Good Uses For Good Wood
The forest residuals being removed for the sake of fire protection range from timber-sized trees to limbs and brush. The possible uses for these varied residuals are equally broad, from furniture to mulch. Ideally, the material is sorted such that each component finds its highest end use —lumber grade logs are used for lumber and small limbs and branches are chipped for mulch, compost or fuel. There is no shortage of possibilities, but what is usually in short supply are local outlets that can use the material beneficially. Most forested areas lack the infrastructure required to economically handle the large amount wood expected.
Approximately 500 tons per day (tpd) of chipped material are being produced at the Heaps Peak transfer station near Lake Arrowhead. Due to the fire situation, the facility is operating under an emergency waiver of its permit, handling 100 tpd more than the permit allows. Peter Wulfman, manager for the San Bernardino County solid waste division, estimates that the County’s landfills are taking 200 to 300 tpd of the chips for both alternative daily cover and erosion control on the landfill slopes. Another 150 tpd of chips are going to the Colmac biomass-to-energy facility in Mecca, CA . According to Wulfman, a few composting facilities in the area are taking an average of 50 tpd of chips for use as bulking agents.
Directly to the south, Riverside County is dealing with a similar glut of beetle-ravaged wood, and also is pursuing outlets for the wood opportunistically. For example, the County has contracted with Viramontes Express to establish a temporary grinding station at the old landfill in the mountain community of Idyllwild. At this location, Viramontes Express produces more than 6,000 tons of chipped material monthly, using a 800 hp industrial tub grinder (Diamond Z model 1260). According to Henry Viramontes, the company’s principal owner, this grinder is capable of processing logs up to 80 inches in diameter and ten ft. long, and it can grind whole logs at a rate of 60 tons per hour (100 tons per hour for mixed brush and branches). Operators load the grinder with a front end loader equipped with a rake bucket for handling the logs and brush.
Screens are changed to produce chips from one to four inches, depending on the customer. After the fines are removed via a Morbark trommel screen, a portion of the chips are sent to the Colmac biomass-to-energy facility. The remaining chips and fines are trucked to another Viramontes Express facility in Corona, CA. Here, the chips and fines are further screened, amended with nitrogen, piled and allowed to self-heat for up to 48 hours. The facility is permitted as a “chipping and grinding” facility and under California regulations must move product off the site within 72 hours of receiving the feedstock. Viramontes Express sells this and other materials processed at this site as mulch, bark, wood chips and soil amendment to various customers including the Scott’s Company and several biomass-to-energy plants.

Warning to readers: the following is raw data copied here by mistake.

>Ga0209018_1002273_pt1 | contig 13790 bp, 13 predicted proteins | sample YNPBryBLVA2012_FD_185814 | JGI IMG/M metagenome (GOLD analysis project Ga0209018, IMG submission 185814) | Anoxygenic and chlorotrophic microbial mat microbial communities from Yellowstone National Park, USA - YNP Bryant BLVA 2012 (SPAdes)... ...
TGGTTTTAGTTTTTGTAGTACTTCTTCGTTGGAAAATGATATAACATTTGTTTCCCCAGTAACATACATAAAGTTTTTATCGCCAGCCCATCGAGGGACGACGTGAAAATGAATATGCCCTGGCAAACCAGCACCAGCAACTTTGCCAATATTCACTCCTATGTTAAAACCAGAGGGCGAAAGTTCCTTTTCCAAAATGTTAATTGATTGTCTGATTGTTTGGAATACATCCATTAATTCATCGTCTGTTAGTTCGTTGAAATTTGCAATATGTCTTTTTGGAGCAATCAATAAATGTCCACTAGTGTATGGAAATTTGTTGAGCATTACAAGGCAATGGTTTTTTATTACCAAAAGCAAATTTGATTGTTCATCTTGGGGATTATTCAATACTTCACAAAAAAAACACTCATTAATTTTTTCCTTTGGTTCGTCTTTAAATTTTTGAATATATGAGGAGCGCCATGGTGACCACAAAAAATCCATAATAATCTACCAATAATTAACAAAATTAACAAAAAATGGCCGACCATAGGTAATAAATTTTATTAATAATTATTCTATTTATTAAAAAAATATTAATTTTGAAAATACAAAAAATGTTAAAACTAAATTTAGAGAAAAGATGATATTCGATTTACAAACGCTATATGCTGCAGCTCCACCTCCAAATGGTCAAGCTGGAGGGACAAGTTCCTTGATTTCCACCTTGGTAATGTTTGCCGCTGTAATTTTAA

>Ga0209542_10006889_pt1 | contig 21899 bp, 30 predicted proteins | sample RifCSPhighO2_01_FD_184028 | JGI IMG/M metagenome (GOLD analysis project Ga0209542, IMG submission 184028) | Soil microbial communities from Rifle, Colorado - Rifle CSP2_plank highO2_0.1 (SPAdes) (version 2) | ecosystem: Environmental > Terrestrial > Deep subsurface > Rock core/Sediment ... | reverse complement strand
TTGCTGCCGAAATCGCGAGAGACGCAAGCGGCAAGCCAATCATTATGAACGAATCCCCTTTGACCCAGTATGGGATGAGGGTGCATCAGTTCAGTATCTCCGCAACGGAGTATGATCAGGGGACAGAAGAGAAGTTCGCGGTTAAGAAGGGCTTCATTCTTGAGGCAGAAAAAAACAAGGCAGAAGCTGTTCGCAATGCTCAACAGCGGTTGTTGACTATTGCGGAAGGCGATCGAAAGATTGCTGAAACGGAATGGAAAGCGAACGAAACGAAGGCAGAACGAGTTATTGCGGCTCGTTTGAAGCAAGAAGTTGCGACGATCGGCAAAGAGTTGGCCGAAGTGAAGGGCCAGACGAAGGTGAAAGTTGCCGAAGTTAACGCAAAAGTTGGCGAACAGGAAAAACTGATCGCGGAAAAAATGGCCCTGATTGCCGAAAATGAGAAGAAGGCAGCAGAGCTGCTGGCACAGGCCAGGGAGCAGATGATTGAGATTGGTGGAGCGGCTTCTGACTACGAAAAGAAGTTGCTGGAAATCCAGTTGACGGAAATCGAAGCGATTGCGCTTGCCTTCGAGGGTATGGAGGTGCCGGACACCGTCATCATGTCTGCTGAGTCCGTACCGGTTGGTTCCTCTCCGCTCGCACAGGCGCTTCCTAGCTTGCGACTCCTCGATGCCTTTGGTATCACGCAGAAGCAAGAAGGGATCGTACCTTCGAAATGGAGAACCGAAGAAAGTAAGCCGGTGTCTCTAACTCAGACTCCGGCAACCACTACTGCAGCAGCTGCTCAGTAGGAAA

Despite its potential values, a considerable portion of the wood coming out of the forests cannot be processed quickly enough. Long-term storage is not currently an option. Therefore, San Bernardino County has set up three air curtain “destructors” near mountain communities. These destructors are aptly named as the wood is incinerated quickly, at roughly seven tons per hour, using high velocity air stream without capturing energy. The three incinerators together are disposing of 450 tons of beetle-damaged wood per day, operating at 24 hours per day, six days per week.
Fortunately, public officials are not satisfied with seeing the wood go up in flames without benefit. According to Paswater, “CIWMB staff are working with federal, state and local government representatives to identify intermediate and long-term possibilities for the dead conifers. Grants from CDF and U.S. Forest Service (USFS) have brought portable milling equipment into the area to produce lumber that may be marketed to China. There has been preliminary discussion on the construction of one of more additional biomass-to-energy facilities in the region, but it might be years before this option becomes a reality. If paper prices improve in the foreseeable future, then it could be economical to ship wood chips to paper mills in the Northwest or Mexico.”
Some progress in finding a useful home for the wood is already evident. San Bernardino County is providing loans to two pallet manufacturing companies to build small mills and pallet construction facilities in the area. The companies will use wood from beetle-killed pine for pallets instead of more expensive lumber obtained primarily from Canada. A third company has applied for a similar loan to produce wood pellets for fuel.
Other programs are also in the works, as Wulfman explains, “We are working with the California Products Commission and other partners to create a large-scale storage and sorting facility. From this facility a variety of products can be sold through a market cooperative.” The logs will be sold for various uses depending on the changing needs and seasonal demands of wood buyers. Wulfman says that the cooperative will likely be a nonprofit organization with multiple members in San Bernardino County and possibly Riverside and San Diego Counties as well. CDF has also been exploring possibilities for bringing lumber mills and biomass energy plants to the area, according to Snyder. In addition, Southern California Edison is soliciting proposals from companies to establish another biomass energy facility in the mountain region.
Pat Paswater of the California Integrated Waste Management Board contributed significant material to this article.